A checklist to evaluate a report of a nonpharmacological trial (CLEAR NPT) was developed using consensus.

Authors: Boutron I (1) , Moher D (2,3) , Tugwell P (4) , Giraudeau B (5) , Poiraudeau S (6) , Nizard R (7) , Ravaud P (8,1,9)
(1) Département d’Epidémiologie, Biostatistique et Recherche Clinique; Groupe Hospitalier Bichat-Claude Bernard (2) Chalmers Research Group, Children's Hospital of Eastern Ontario Research Institute (3) Department of Pediatrics, Faculty of Medicine, University of Ottawa (4) Institute of Population Health, Department of Medicine, University of Ottawa (5) INSERM CIC 202 (6) Département de Médecine Physique et de Réadaptation, Hôpital Cochin (AP-HP), Université Rene Descartes (7) Service d'Orthopédie, Hôpital Lariboisière (AP-HP), Université Denis Diderot (8) INSERM U738 (9) Faculté Xavier Bichat (Université Paris 7)
Source: J Clin Epidemiol. 2005 Dec;58(12):1233-40
DOI: 10.1016/j.jclinepi.2005.05.004 Publication date: 2005 Dec E-Publication date: Oct. 14, 2005 Availability: abstract Copyright: © 2005 Elsevier Inc. Published by Elsevier Inc. All rights reserved.
Language: English Countries: Not specified Location: Not specified Correspondence address: Boutron I : isabelle.boutron@bch.ap-hop-paris.fr


Article abstract


To develop a checklist of items measuring the quality of reports of randomized clinical trials (RCTs) assessing nonpharmacological treatments (NPTs).


The Delphi consensus method was used to select and reduce the number of items in the checklist. A total of 154 individuals were invited to participate: epidemiologists and statisticians involved in the field of methodology of RCTs (n = 55), members of the Cochrane Collaboration (n = 41), and clinicians involved in planning NPT clinical trials (n = 58). Participants ranked on a 10-point Likert scale whether an item should be included in the checklist.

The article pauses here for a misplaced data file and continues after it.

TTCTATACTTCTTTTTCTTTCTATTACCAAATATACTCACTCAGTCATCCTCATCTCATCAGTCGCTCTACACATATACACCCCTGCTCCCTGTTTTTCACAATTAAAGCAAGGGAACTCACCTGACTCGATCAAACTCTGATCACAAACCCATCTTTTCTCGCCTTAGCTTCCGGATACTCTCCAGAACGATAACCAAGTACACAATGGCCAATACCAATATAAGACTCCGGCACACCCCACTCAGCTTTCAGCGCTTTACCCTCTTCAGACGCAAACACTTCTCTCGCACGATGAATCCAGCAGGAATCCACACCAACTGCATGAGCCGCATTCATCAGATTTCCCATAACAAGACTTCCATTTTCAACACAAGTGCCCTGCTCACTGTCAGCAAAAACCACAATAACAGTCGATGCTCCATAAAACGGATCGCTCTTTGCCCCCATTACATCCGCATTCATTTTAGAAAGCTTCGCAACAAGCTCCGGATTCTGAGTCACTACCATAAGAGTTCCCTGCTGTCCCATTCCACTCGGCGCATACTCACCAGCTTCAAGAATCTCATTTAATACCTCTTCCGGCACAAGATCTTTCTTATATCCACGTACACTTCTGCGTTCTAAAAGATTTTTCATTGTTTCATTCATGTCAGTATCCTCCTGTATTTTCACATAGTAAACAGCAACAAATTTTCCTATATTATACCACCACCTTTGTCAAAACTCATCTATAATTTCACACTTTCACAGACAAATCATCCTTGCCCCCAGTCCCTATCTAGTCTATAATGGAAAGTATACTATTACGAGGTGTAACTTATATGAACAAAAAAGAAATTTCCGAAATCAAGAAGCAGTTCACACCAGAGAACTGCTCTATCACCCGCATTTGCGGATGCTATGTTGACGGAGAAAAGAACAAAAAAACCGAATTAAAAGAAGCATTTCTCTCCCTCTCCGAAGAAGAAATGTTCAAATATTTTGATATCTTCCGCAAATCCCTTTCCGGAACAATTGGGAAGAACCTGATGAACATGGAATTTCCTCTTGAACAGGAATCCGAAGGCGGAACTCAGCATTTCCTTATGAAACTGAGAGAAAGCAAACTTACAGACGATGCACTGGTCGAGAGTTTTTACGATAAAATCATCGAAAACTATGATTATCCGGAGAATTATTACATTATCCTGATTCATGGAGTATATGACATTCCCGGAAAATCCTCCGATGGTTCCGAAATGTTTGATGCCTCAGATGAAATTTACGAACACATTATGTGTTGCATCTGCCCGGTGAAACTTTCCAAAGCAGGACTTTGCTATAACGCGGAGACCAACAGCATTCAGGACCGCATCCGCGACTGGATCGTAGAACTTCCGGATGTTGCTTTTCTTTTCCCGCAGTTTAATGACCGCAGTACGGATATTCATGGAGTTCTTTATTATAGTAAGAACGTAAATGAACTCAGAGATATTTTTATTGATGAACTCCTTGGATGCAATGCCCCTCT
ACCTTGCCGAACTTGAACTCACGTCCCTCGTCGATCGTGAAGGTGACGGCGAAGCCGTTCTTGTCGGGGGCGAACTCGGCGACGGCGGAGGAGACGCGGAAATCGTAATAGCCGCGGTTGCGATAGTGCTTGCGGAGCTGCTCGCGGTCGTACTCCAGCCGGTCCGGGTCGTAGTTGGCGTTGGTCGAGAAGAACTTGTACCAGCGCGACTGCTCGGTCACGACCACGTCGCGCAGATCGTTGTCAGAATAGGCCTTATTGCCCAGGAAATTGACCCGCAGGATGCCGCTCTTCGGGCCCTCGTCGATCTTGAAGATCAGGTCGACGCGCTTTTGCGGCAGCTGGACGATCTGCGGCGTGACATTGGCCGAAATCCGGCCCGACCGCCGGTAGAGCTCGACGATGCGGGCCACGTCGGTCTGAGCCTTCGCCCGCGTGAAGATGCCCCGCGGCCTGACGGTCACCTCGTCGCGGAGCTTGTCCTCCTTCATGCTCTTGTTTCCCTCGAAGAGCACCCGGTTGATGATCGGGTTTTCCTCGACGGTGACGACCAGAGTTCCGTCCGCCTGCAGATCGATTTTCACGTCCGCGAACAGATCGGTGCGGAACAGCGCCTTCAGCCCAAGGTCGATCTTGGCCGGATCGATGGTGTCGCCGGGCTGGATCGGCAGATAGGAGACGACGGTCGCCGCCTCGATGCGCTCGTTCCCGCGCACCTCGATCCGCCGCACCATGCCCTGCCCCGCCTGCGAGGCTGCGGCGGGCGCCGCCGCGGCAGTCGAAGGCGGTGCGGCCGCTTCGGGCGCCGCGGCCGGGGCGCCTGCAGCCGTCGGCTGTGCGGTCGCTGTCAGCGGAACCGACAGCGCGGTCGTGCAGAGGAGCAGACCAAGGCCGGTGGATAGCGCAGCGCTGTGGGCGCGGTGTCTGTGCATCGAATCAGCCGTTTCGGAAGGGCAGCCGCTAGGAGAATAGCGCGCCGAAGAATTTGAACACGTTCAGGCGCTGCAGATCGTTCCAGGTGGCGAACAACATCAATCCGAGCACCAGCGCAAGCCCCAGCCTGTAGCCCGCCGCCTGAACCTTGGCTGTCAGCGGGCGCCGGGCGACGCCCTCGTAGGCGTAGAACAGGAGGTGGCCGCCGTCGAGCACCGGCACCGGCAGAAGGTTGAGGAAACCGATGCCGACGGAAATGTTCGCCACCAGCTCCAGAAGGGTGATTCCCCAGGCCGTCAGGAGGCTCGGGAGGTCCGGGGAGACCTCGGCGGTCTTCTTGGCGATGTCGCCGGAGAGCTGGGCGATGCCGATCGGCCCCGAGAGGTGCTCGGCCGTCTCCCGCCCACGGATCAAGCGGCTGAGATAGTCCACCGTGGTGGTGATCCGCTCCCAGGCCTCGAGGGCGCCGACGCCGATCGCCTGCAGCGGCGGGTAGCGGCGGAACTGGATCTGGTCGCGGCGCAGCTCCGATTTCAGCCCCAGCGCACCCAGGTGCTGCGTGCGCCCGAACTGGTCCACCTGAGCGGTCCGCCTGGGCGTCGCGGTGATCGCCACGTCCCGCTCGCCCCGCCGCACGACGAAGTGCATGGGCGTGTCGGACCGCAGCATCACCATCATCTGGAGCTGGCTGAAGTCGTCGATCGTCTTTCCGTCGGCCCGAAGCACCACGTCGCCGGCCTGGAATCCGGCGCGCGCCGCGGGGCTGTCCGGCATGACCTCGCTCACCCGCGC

Fifty-five experts (36%) participated in the survey. They were experienced in systematic reviews (68% were involved in the Cochrane Collaboration) and in planning RCTs (76%). Three rounds of the Delphi method were conducted to achieve consensus. The final checklist contains 10 items and 5 subitems, with items related to the standardization of the intervention, care provider influence, and additional measures to minimize the potential bias from lack of blinding of participants, care providers, and outcome assessors.


This tool can be used to critically appraise the medical literature, design NPT studies, and assess the quality of trial reports included in systematic reviews.

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